EllenJaneisstillnotmyname Sat 24-Nov-12 17:55:07

If signing is only going to be used at home you can use whatever language you want. Do schools in Spain use signing to support communication? Makaton or Singalong seem to be in very common usage in special schools in the UK. If you want signing to be used at school you may want to investigate what is common practice.

At least with signing, the sign for biscuit or drink will be the same whether you are speaking in English or Spanish. In Makaton, only key words are signed, so you speak the whole sentence, albeit using very simple language and sign the key word. So you say 'Do you want a biscuit?' and you may sign just 'biscuit,' or 'want biscuit' as you say it in English or Spanish.

2old2beamum Sat 24-Nov-12 17:49:36

Must admit having adopted 3 with Down Syndrome have never used sign language. DD's did well and have good spoken language, however our DS became severely deaf at 7 and I now wish we had taught him signing, we now use our own "body language" which with his limited speech most people understand good luck

RingEir Sat 24-Nov-12 17:36:18

Thanks Devient - I'll check it out. I have heard of Makaton, but it seems to be only used in the UK.

makaton website here

start with this book 1st

Hi Ring my son is 11 and also down syndrome. They tend to plump for makaton signing. There is a makaton website where you can buy pocket books showing you how to do the signs. HTH x

RingEir Sat 24-Nov-12 17:15:56

I am really hoping someone can help me with this. I am the mother of a son with DS (16 months old) and I am interested in teaching him to sign. Teaching kids with DS to sign seems to be par for the course in the UK and US and my native Ireland but here in Spain it is not the norm, and the speech therapist in our early intervention programme does not support it. She is an excellent therapist in other ways, but can be a bit resistant to innovative methods and believes signing makes children lazy about learning to speak. Killian is doing very well in many ways, but I would love him to be able to communicate better and from everything I have read about signing it seems like a wonderful aid for kids in his situation.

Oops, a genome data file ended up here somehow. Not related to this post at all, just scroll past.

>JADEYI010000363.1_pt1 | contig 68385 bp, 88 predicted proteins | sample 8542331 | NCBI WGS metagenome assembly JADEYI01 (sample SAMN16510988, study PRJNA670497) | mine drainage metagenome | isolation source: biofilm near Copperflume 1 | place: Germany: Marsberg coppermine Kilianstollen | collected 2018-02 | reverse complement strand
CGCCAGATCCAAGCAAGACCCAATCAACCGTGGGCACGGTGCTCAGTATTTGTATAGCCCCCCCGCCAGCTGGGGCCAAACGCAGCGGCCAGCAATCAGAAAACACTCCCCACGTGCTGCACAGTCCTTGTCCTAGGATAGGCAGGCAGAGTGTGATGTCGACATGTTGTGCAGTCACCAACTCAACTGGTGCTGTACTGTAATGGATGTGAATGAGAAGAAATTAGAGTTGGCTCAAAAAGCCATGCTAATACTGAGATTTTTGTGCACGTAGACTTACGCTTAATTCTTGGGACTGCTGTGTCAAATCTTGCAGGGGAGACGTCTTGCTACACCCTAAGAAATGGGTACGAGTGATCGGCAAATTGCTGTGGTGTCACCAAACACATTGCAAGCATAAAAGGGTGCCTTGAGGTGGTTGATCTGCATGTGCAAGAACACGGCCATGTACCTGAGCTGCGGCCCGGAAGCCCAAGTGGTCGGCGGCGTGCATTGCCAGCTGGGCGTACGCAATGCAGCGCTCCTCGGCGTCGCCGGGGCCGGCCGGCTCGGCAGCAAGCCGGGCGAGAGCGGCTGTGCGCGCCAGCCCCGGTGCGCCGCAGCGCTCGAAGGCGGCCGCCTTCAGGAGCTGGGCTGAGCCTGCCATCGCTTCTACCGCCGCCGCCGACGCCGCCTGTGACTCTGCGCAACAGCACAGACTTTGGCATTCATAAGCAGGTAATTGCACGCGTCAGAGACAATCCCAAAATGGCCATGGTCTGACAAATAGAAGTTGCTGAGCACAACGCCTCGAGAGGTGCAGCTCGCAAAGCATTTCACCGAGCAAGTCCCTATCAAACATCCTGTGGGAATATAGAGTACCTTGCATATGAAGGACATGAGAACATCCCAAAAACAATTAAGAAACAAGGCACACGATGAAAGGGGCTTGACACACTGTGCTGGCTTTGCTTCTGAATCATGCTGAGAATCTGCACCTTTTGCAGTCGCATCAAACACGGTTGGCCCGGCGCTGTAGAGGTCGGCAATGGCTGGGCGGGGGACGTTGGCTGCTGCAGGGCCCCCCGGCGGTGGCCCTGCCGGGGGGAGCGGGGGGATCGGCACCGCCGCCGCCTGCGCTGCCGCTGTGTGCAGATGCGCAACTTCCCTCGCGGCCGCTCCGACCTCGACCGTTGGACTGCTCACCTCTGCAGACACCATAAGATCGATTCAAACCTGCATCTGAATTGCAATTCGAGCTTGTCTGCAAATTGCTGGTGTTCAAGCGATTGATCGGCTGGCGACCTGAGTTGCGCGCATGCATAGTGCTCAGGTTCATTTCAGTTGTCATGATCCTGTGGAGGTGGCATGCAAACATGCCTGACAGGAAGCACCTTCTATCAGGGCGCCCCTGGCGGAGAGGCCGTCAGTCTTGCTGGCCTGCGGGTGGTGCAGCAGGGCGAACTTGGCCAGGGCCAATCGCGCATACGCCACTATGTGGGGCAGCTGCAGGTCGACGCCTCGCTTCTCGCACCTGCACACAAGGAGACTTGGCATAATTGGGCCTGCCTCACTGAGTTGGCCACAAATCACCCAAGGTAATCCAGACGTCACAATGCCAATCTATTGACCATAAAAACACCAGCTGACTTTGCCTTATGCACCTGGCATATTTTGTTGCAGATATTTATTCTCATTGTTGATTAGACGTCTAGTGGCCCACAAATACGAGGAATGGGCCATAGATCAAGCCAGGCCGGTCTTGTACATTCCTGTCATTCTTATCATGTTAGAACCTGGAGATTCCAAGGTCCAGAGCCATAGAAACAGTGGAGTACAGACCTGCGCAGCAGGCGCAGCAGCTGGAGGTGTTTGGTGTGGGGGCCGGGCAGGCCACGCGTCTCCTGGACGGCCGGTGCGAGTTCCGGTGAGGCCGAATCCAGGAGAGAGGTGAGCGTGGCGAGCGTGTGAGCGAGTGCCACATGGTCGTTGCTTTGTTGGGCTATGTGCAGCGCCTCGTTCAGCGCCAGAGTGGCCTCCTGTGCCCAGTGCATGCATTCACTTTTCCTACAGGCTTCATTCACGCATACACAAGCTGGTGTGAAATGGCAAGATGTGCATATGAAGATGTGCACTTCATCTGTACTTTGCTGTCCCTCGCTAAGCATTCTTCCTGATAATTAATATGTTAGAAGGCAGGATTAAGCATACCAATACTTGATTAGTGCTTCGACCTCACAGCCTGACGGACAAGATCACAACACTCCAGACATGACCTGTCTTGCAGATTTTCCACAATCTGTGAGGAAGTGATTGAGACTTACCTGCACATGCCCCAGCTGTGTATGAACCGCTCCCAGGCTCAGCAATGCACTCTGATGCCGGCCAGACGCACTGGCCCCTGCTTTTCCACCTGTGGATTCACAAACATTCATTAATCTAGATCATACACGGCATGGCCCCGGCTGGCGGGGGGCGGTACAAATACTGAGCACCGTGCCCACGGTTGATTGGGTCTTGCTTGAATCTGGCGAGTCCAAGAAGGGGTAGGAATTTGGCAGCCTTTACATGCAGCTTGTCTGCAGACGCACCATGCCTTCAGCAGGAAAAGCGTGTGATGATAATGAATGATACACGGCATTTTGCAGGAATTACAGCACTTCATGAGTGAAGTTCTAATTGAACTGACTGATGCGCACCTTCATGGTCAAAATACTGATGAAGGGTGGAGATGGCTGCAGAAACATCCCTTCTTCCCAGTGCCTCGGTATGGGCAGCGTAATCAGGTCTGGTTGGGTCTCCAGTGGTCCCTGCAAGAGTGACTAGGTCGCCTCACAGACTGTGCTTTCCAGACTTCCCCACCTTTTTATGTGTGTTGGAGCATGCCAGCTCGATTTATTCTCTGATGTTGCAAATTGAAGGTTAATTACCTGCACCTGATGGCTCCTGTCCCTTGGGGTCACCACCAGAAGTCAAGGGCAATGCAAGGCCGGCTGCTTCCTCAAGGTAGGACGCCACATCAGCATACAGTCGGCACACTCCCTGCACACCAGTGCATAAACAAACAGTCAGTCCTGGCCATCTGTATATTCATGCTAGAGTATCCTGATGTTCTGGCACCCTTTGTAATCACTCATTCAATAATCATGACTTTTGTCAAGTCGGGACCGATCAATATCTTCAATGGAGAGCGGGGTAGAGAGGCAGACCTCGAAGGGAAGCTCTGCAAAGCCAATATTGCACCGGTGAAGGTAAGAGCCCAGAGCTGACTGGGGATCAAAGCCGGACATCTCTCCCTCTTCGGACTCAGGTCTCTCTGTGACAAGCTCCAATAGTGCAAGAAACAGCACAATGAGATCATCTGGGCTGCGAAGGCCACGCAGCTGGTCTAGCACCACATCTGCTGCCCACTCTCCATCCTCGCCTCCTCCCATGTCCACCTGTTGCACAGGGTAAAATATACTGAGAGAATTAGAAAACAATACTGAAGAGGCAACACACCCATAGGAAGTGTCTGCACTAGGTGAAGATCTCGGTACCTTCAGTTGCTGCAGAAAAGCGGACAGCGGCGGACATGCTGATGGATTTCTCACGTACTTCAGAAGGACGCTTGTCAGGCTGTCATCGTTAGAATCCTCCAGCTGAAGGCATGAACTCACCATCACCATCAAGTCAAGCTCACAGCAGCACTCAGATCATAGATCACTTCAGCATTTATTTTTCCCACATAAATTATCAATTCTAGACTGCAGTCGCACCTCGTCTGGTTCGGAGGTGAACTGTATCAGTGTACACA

The bottom line is that it looks like if I want K to learn to sign I will have to teach him myself, with no support. Things are a bit more complicated in that we are raising ds to be bilingual, a course our speech therapist accepts but is not entirely supportive of either. I feel that signing will only help in this regard, however I haven't a clue about which method I should use, or even which sign language I should teach him. It will have to be something I can get on CDs/books because I cannot attend any classes or courses. I have just been looking at 'Signing Time', an American set of CDs which seems good, but, like I say, I really haven't a clue. Any advice please?
Thanks so much.